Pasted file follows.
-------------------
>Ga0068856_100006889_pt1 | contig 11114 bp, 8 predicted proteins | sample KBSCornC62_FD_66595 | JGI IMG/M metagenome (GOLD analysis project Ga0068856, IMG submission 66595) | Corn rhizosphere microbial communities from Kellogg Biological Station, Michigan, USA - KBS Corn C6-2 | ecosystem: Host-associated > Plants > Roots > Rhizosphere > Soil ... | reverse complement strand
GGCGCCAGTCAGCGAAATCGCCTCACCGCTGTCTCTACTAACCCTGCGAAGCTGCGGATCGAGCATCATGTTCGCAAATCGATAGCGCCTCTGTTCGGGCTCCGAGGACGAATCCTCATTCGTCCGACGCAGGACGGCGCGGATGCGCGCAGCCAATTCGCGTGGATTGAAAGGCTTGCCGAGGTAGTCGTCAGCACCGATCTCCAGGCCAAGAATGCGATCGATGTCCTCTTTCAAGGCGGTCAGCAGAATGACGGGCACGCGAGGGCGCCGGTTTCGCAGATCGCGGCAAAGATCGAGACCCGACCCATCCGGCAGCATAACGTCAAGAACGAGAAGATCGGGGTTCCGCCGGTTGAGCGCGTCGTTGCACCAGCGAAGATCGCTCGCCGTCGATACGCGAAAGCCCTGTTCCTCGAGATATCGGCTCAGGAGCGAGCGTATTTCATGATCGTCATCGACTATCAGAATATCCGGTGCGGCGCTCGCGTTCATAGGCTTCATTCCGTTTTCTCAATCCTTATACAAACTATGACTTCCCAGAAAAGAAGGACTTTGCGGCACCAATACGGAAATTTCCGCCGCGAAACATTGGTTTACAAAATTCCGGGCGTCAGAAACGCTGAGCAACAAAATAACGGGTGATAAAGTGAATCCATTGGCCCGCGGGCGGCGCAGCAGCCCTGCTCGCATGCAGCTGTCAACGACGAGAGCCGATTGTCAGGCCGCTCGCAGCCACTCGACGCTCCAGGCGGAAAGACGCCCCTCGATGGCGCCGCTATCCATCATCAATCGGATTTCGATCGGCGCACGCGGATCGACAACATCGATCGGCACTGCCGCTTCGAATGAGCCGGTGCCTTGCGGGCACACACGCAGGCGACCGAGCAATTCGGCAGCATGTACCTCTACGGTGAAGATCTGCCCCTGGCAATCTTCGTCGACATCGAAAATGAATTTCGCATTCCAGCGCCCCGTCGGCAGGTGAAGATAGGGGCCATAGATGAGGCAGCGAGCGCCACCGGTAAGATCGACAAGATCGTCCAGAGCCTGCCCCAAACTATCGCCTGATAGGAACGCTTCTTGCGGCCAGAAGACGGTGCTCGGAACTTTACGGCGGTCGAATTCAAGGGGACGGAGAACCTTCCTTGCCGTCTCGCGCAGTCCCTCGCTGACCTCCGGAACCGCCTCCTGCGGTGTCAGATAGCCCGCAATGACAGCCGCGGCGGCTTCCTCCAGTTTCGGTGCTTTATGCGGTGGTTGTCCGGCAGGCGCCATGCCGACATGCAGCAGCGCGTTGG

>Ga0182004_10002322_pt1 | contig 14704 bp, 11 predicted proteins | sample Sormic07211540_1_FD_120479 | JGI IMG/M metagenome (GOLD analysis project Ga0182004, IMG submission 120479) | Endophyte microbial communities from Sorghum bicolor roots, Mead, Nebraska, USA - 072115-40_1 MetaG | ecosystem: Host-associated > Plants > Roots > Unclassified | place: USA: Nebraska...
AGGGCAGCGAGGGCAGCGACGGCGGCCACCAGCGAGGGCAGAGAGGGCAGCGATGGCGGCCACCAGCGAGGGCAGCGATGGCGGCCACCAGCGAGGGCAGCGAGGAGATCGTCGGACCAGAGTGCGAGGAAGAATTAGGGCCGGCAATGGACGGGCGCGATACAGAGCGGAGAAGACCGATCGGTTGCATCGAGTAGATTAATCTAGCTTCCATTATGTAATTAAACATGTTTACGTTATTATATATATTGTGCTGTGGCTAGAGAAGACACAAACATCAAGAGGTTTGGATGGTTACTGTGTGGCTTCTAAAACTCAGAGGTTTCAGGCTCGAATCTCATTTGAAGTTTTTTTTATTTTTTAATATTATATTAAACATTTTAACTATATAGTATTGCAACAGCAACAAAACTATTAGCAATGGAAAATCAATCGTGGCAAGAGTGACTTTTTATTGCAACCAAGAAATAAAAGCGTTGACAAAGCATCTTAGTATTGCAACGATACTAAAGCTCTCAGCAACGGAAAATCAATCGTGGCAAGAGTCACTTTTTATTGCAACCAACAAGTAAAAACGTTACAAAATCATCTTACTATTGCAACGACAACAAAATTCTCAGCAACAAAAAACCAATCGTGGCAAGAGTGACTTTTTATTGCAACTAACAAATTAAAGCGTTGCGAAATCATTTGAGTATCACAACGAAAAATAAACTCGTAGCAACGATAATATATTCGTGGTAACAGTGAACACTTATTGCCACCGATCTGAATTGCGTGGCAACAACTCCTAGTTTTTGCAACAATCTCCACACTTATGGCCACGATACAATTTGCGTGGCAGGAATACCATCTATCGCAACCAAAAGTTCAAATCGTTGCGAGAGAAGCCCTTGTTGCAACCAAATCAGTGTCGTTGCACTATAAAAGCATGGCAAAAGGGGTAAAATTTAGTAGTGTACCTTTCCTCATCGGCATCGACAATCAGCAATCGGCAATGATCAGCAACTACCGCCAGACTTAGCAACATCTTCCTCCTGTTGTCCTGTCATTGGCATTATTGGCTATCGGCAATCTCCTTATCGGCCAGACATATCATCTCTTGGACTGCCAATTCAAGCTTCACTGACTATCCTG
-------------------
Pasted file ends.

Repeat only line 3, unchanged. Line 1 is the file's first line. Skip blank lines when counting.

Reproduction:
>Ga0182004_10002322_pt1 | contig 14704 bp, 11 predicted proteins | sample Sormic07211540_1_FD_120479 | JGI IMG/M metagenome (GOLD analysis project Ga0182004, IMG submission 120479) | Endophyte microbial communities from Sorghum bicolor roots, Mead, Nebraska, USA - 072115-40_1 MetaG | ecosystem: Host-associated > Plants > Roots > Unclassified | place: USA: Nebraska...